Giant fungus covering many acres found to have stable mutation rate

December 19, 2018 by Bob Yirka, report
Map of all collections of Armillaria. Black dots, C1; open circles, C2; grey dots, all other individuals combined. The outline of the pine plantation and Paint Pond Road are included as alignment features. The present sample, which was larger and more broadly distributed than the previous [1], was designed to find the approximate borders of C1. The dashed line encompasses collections of C1 and includes some non-C1 individuals. Other individuals surround C1. The present sample reveals that C1 is larger and older than originally reported [1]. Based on previous growth rate measurements and estimation of fungal biomass, the revised estimates for minimum age and mass are 2500 years and 4 × 105 kg, respectively. Credit: Proceedings of the Royal Society B: Biological Sciences (2018). DOI: 10.1098/rspb.2018.2233

A team of researchers from Canada and the U.S. has found that a giant fungus covering many acres has a stable mutation rate. In their paper published in Proceedings of the Royal Society B, the group describes their study of the extremely old fungus and what they found.

Back in 1983, Johann Bruhn of the University of Missouri became aware of something preying on weak trees in Michigan's Upper Peninsula near the tiny town of Crystal Falls. He and a team of researchers undertook a study and discovered the culprit was a honey mushroom—a fungus that has been found to grow into very . They concluded that that the mushroom was approximately 1,500 years old and that it covered approximately 15 hectares of forest—most of it out of sight, underground. The only above-ground evidence of the fungus was honey-colored that dotted the landscape in the fall. The team also found that the fungus was able to spread using stringy rhizomorphs. In this new effort, Bruhn and his team returned to the site to take another look at the specimen, which has been added to a select group of the largest organisms in the world.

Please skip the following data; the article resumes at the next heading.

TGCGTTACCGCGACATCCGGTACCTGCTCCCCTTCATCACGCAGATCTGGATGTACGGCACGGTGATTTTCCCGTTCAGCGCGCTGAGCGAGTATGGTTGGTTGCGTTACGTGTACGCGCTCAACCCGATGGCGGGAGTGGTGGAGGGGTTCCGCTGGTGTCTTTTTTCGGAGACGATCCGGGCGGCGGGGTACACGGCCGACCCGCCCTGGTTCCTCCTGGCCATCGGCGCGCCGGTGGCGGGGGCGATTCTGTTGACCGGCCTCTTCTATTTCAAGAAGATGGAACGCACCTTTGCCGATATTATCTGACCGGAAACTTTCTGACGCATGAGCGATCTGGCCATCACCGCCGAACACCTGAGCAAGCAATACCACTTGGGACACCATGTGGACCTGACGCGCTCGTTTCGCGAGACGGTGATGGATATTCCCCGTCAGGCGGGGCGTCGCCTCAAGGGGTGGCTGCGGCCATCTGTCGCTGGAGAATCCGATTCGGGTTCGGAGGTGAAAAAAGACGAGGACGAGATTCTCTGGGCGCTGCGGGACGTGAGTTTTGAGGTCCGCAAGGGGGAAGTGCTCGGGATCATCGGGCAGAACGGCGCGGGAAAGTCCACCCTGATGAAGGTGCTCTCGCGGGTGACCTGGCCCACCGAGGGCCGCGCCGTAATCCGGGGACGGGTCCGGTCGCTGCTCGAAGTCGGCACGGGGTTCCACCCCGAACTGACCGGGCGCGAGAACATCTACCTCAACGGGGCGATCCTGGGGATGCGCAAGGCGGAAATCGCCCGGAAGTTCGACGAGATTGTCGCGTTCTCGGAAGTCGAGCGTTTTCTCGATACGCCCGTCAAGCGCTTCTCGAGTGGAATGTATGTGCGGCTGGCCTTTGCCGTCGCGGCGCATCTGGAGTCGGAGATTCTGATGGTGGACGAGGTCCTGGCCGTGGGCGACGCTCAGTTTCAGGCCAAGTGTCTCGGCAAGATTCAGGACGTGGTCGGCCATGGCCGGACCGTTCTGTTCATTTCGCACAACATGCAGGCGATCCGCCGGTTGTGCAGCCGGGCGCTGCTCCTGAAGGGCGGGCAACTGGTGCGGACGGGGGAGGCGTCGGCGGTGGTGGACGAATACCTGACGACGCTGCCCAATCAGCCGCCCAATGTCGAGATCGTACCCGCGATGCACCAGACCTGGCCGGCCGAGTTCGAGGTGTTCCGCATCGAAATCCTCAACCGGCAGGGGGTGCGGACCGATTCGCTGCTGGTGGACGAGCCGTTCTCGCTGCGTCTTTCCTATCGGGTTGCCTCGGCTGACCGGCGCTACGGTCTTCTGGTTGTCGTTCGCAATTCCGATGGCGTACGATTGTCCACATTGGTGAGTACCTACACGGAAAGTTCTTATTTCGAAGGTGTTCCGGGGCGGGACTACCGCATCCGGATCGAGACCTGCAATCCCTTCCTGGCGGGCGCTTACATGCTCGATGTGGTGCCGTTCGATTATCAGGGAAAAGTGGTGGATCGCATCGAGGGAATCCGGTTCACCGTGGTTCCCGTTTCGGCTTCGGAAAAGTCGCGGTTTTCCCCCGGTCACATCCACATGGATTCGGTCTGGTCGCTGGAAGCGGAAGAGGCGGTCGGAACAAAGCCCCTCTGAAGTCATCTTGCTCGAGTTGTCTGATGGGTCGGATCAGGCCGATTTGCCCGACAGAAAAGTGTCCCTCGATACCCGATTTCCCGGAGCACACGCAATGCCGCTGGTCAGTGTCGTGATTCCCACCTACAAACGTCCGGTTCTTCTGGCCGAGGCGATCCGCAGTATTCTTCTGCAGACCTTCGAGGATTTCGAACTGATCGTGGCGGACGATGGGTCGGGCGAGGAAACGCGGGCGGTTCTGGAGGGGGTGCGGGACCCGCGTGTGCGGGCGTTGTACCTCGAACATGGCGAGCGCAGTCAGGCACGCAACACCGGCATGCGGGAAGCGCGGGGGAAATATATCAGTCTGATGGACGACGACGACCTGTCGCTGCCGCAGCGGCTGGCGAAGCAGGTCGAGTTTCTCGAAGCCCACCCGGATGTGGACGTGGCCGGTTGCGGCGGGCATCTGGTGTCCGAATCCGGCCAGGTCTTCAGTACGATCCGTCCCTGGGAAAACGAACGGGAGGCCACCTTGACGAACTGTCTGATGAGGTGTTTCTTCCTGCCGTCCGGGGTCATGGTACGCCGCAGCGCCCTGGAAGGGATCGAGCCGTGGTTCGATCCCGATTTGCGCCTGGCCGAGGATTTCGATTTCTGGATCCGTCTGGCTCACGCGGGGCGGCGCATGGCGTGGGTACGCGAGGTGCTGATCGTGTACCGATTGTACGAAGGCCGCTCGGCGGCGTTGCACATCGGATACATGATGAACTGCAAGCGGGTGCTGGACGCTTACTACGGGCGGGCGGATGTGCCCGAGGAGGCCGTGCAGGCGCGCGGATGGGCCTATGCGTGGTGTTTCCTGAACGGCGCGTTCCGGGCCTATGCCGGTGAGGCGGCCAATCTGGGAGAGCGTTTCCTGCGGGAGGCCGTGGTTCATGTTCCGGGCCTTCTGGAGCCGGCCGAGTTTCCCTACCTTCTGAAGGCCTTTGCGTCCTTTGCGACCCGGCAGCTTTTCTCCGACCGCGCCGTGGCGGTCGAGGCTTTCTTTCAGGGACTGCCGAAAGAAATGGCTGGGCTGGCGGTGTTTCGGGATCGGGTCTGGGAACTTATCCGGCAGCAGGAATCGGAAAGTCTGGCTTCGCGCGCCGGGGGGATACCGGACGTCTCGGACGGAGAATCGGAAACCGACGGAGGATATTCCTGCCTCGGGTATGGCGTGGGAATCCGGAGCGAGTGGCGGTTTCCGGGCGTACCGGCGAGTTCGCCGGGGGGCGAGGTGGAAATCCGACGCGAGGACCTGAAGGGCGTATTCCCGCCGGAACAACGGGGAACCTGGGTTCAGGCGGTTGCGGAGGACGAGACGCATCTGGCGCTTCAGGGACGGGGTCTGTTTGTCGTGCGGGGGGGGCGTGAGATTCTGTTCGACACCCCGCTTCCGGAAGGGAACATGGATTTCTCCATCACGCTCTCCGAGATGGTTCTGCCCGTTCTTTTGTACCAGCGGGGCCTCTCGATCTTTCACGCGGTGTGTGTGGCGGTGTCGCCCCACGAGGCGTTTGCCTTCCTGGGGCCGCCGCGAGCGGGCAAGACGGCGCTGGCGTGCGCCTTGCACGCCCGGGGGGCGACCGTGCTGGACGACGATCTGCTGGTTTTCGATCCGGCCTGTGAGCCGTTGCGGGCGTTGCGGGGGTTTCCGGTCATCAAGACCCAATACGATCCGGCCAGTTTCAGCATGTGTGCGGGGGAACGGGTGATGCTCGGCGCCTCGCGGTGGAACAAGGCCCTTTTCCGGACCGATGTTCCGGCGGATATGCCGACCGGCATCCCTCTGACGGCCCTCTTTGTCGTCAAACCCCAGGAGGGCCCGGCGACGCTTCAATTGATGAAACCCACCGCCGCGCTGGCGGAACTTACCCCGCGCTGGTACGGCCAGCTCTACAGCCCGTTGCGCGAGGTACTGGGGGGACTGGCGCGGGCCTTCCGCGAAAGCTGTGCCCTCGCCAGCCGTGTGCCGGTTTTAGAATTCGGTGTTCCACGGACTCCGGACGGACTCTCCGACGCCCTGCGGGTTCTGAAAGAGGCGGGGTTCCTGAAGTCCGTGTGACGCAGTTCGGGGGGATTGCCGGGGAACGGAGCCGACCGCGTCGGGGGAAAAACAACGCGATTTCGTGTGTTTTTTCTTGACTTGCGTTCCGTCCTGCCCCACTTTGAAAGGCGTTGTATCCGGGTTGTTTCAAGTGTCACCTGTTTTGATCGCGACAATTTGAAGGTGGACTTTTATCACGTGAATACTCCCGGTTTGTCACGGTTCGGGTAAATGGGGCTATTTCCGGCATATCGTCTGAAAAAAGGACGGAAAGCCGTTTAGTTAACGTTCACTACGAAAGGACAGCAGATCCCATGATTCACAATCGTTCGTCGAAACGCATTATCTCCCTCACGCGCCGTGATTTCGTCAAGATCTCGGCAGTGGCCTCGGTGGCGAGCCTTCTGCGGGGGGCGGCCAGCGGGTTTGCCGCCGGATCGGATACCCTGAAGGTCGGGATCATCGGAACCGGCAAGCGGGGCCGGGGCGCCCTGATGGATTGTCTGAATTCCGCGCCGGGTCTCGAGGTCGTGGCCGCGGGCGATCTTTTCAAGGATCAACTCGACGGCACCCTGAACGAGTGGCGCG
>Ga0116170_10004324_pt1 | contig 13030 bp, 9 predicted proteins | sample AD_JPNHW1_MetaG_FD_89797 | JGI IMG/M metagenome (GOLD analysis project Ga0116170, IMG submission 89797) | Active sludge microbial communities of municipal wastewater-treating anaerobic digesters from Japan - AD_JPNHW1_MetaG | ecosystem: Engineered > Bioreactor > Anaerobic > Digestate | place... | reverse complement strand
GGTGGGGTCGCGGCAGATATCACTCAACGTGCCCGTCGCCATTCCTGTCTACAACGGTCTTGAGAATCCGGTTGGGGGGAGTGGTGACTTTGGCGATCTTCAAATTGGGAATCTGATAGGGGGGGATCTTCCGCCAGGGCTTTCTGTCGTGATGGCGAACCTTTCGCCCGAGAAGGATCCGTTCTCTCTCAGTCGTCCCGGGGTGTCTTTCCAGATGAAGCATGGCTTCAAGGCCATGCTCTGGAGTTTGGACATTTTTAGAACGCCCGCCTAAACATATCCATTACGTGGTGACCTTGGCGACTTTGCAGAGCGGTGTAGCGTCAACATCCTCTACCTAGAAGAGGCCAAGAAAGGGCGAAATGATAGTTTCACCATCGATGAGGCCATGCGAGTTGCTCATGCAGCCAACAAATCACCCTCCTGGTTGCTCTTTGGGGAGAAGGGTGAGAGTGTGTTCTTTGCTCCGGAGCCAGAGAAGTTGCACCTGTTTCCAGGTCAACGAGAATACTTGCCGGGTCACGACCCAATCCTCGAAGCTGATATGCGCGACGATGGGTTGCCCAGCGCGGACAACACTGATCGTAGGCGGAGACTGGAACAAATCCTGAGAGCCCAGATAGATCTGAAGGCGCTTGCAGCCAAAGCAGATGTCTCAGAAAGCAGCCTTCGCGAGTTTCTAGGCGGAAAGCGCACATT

In their new study, the researchers found that the fungus was even bigger and older than first thought. They discovered that it actually spread over 70 hectares and was approximately 2,500 years old. They noted also that adding up its weight showed it to be roughly equal to three blue whales They were also intrigued by its ability to maintain itself over such a long period. They took some samples and conducted genetic sequencing. They found that the fungus had a very low , helping it avoid that might at some point lead to its demise.

The researchers suggest further study of the fungus might reveal how it keeps its mutation rate so low, information that could be helpful to those studying mutation rates on the opposite end of the spectrum—cancerous tumors. They also note that it is possible the is even older than they calculated.

Explore further: 'Humongous fungus': 25 years later, this Armillaria gallica is bigger than first thought, says researcher

More information: James B. Anderson et al. Clonal evolution and genome stability in a 2500-year-old fungal individual, Proceedings of the Royal Society B: Biological Sciences (2018). DOI: 10.1098/rspb.2018.2233

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